Vegan certification:  Please note that foods bearing the “V” symbol of Vegan Action, or Vegan.org are unacceptable without a recognized hechsher.  Vegan rules are not the same as laws of Kashrut, and therefore it is unwise to confuse these eating systems.

FISH

Fresh or smoked fish of a kosher species (fins and scales, no shell fish) may be purchased at any market. If the fish must be sliced, please ensure that the knife used is wiped clean first. Many stores have kosher tables, which are preferred. A list of kosher species can be found on the internet www.kashrut.com/articles/fish/.

Raw fish, like Sashimi (i.e. fish only) is acceptable from a kosher species. When accompanied by cooked rice, it should not be brought into the synagogue without certification.

Conservative practice permits the eating of swordfish and sturgeon; however, because many Conservative kosher-keeping people do not follow this ruling, if you contribute these fish to any communal meal, please place a sign on the dish, so people can choose accordingly.

FOOD MUST NOT BE PURCHASED OR PREPARED IN VIOLATION OF SHABBAT & HOLIDAYS

Food brought into CSK may not be cooked on Shabbat, and may not have been purchased on Shabbat or the Yom Tov days of major holidays.

Any food that will be consumed on Shabbat must be brought in BEFORE Shabbat or Yom Tov unless the house is in walking distance to the synagogue and the food is carried in.  If you live in walking distance, please consult with the Rabbi if you would like to bring food in on Shabbat.  Shaarei Kodesh is within the South Palm Beach Eruv:  (http://www.fruminthesun.com/images/map.cfm?menu=Map_Boca_Raton_S), therefore, one can bring in food in on Shabbat if s/he lives within the Eruv and walks to synagogue on Shabbat.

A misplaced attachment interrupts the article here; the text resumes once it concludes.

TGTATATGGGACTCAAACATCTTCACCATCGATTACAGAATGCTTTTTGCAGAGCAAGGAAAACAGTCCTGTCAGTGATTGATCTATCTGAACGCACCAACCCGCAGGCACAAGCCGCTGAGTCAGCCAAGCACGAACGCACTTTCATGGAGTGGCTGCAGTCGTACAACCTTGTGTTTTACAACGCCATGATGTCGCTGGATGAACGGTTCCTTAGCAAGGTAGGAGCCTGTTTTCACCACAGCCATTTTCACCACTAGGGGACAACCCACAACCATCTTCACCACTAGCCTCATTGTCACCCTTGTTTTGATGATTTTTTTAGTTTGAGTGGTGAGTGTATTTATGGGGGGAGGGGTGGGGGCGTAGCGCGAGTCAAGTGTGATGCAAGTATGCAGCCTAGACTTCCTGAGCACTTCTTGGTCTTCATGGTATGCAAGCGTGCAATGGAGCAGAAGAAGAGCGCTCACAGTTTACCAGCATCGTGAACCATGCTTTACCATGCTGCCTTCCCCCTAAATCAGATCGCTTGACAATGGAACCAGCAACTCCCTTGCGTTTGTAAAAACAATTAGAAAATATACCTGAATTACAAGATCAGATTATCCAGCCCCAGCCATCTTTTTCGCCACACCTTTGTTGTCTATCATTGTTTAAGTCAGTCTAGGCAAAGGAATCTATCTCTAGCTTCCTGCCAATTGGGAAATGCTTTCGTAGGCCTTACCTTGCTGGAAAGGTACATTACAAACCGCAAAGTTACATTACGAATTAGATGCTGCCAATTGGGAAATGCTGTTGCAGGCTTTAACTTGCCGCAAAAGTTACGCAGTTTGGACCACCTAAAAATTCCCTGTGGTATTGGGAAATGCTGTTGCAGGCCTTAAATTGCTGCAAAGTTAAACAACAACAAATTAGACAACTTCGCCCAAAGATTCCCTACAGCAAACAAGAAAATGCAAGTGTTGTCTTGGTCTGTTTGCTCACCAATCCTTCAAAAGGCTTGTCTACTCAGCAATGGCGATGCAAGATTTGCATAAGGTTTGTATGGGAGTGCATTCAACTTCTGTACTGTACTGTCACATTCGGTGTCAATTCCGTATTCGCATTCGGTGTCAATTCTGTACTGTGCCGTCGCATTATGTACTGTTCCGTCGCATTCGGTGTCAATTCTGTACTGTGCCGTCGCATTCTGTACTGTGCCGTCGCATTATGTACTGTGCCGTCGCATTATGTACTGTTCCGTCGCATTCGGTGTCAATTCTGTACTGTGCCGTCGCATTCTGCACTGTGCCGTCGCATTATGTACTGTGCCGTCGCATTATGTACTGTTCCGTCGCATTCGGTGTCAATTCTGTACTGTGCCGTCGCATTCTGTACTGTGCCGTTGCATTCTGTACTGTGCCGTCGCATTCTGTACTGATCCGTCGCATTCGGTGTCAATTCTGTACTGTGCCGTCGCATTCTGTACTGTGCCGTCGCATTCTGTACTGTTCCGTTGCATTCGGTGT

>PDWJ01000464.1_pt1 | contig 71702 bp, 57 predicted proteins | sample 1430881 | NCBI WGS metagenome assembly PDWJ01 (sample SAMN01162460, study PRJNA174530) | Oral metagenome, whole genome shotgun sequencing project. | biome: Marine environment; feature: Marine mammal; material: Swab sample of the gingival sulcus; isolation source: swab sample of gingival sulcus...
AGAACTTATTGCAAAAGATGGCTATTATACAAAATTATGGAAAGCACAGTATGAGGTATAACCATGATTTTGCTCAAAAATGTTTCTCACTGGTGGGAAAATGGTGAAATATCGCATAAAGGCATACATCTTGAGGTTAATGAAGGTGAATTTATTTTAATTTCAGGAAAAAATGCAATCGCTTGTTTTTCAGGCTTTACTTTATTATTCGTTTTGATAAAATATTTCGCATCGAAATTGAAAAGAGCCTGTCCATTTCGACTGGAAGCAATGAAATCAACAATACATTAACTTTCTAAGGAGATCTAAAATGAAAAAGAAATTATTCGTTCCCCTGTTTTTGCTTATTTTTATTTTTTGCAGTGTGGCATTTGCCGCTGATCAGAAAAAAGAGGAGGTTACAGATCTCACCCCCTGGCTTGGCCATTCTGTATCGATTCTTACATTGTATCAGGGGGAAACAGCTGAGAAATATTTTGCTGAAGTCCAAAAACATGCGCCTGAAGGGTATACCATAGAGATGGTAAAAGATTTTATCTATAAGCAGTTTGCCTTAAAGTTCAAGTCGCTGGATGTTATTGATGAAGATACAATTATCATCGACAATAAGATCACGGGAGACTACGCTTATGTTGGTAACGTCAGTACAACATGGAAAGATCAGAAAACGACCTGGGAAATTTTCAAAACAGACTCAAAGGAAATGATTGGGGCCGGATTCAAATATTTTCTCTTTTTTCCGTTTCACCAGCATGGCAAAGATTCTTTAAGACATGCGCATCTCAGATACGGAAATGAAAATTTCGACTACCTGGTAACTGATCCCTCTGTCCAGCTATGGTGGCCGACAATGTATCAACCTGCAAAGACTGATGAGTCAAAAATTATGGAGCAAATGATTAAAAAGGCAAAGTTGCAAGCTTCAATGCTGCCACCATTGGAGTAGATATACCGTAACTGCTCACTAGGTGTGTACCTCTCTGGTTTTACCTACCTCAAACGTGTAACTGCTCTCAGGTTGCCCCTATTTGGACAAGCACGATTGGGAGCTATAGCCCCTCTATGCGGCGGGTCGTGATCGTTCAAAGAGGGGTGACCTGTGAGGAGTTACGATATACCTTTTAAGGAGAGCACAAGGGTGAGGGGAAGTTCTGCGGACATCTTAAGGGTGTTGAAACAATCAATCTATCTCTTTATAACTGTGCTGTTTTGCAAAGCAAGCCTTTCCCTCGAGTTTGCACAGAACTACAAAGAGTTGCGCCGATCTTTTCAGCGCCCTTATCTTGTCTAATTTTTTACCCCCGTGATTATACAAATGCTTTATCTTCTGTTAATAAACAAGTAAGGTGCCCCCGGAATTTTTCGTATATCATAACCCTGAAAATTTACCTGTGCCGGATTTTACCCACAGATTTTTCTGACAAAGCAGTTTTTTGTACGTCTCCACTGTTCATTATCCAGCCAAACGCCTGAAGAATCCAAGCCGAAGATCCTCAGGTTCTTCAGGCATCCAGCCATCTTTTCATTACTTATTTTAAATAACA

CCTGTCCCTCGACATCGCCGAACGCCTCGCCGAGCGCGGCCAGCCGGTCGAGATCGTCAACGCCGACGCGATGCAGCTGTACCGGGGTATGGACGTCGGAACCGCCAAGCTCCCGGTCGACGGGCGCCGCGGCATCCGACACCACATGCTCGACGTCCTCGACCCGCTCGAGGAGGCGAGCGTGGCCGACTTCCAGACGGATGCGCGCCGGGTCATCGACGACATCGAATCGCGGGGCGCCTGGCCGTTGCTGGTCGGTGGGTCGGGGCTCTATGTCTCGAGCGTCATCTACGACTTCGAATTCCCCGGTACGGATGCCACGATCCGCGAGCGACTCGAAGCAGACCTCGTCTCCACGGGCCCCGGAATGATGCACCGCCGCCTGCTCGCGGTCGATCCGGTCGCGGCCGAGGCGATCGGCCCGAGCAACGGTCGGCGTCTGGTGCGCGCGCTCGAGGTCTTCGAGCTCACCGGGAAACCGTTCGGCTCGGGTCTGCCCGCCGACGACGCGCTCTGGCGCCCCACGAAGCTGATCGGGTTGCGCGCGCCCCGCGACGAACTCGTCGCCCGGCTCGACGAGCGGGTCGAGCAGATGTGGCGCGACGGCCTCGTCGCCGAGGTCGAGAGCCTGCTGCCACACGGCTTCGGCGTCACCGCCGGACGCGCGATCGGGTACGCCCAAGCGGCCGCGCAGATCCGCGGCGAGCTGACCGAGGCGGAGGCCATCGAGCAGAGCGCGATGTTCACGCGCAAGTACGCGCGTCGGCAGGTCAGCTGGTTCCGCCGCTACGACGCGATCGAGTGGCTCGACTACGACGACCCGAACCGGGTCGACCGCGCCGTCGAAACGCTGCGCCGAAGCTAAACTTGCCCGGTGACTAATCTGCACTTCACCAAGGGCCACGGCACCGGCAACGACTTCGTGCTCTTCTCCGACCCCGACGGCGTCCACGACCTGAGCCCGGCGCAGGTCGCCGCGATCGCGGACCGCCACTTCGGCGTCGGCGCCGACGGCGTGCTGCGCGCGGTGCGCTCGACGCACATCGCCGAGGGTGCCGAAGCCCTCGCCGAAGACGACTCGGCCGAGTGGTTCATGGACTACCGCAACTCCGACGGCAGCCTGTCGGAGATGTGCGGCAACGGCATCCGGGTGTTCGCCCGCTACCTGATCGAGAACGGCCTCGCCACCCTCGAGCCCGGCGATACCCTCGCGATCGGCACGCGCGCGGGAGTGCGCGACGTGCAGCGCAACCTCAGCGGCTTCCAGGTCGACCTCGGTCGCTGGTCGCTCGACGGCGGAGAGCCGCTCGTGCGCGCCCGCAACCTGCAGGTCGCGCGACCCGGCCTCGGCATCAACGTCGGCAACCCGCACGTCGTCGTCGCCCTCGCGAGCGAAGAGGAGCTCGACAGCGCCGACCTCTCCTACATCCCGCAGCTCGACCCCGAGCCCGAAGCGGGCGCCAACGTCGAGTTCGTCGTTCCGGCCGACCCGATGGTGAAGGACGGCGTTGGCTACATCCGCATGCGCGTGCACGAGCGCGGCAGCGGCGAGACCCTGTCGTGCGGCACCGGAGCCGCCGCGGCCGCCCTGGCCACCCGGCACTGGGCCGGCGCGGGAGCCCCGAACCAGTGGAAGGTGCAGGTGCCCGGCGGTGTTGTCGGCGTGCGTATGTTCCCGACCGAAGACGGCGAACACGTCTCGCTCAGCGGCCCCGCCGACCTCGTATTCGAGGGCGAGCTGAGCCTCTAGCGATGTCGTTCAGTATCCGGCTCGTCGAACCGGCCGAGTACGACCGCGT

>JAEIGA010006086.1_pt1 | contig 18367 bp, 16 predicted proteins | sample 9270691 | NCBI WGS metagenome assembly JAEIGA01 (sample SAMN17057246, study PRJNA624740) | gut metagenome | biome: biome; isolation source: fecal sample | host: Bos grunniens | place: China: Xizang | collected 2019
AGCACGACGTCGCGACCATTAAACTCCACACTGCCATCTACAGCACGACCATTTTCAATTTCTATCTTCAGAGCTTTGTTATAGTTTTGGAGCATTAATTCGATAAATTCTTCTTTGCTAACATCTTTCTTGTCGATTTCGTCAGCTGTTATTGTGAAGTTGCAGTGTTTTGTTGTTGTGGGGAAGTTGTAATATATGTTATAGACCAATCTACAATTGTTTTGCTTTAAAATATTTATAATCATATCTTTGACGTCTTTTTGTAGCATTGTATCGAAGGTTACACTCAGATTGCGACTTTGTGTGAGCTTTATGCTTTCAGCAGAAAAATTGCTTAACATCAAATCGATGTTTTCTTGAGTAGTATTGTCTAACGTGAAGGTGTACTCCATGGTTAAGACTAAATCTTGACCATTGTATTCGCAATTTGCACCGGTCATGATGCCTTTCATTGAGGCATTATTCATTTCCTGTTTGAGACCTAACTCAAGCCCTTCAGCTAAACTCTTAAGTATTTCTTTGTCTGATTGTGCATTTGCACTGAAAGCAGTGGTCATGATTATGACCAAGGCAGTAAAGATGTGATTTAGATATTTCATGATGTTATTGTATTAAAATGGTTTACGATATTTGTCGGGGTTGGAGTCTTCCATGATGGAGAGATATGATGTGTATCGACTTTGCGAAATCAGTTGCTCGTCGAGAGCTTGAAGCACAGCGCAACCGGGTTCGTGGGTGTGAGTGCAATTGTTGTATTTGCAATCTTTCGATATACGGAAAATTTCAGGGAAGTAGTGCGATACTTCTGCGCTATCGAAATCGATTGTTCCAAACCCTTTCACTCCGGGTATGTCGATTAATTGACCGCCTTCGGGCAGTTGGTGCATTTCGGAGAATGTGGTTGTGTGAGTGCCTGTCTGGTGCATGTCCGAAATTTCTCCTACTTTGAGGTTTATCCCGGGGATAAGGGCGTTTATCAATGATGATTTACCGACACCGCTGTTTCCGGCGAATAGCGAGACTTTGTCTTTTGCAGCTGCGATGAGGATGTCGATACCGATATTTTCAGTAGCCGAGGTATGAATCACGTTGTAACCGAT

It is permissible in Jewish law to cook on Yom Tov days – the first two and final days of Pesach or Sukkot, as well as Rosh HaShanna or Shavuot, when they do not fall on Shabbat. Thus, one may cook, if the house has turned on the oven BEFORE Yom Tov on a Yom Tov morning and bring the food to share that day.

One may not buy food on a Yom Tov to bring in for consumption.

This is to be stressed in particular with respect to food brought to eat in the Sukkot. It is not permissible to purchase food on the first two or final two days of major holidays or on Shabbat and bring it to Shaarei Kodesh.

PASSOVER RULES

On Passover, no food cooked in any private homes may be brought in to CSK. Only sealed, packaged food and drink, bearing certification from a rabbinical supervisor may be brought anywhere in the building. This applies to our staff and annual tenants as well.

IF YOU ARE INTERESTED IN KASHERING YOUR HOME, PLEASE CONTACT RABBI BAUM TO ARRANGE THE KASHERING.

DEFINITION OF A KOSHER HOME

Different households will practice kashrut as they determine. For purposes of Shaarei Kodesh’s communal Kashrut, the following practices constitute having a Kosher home.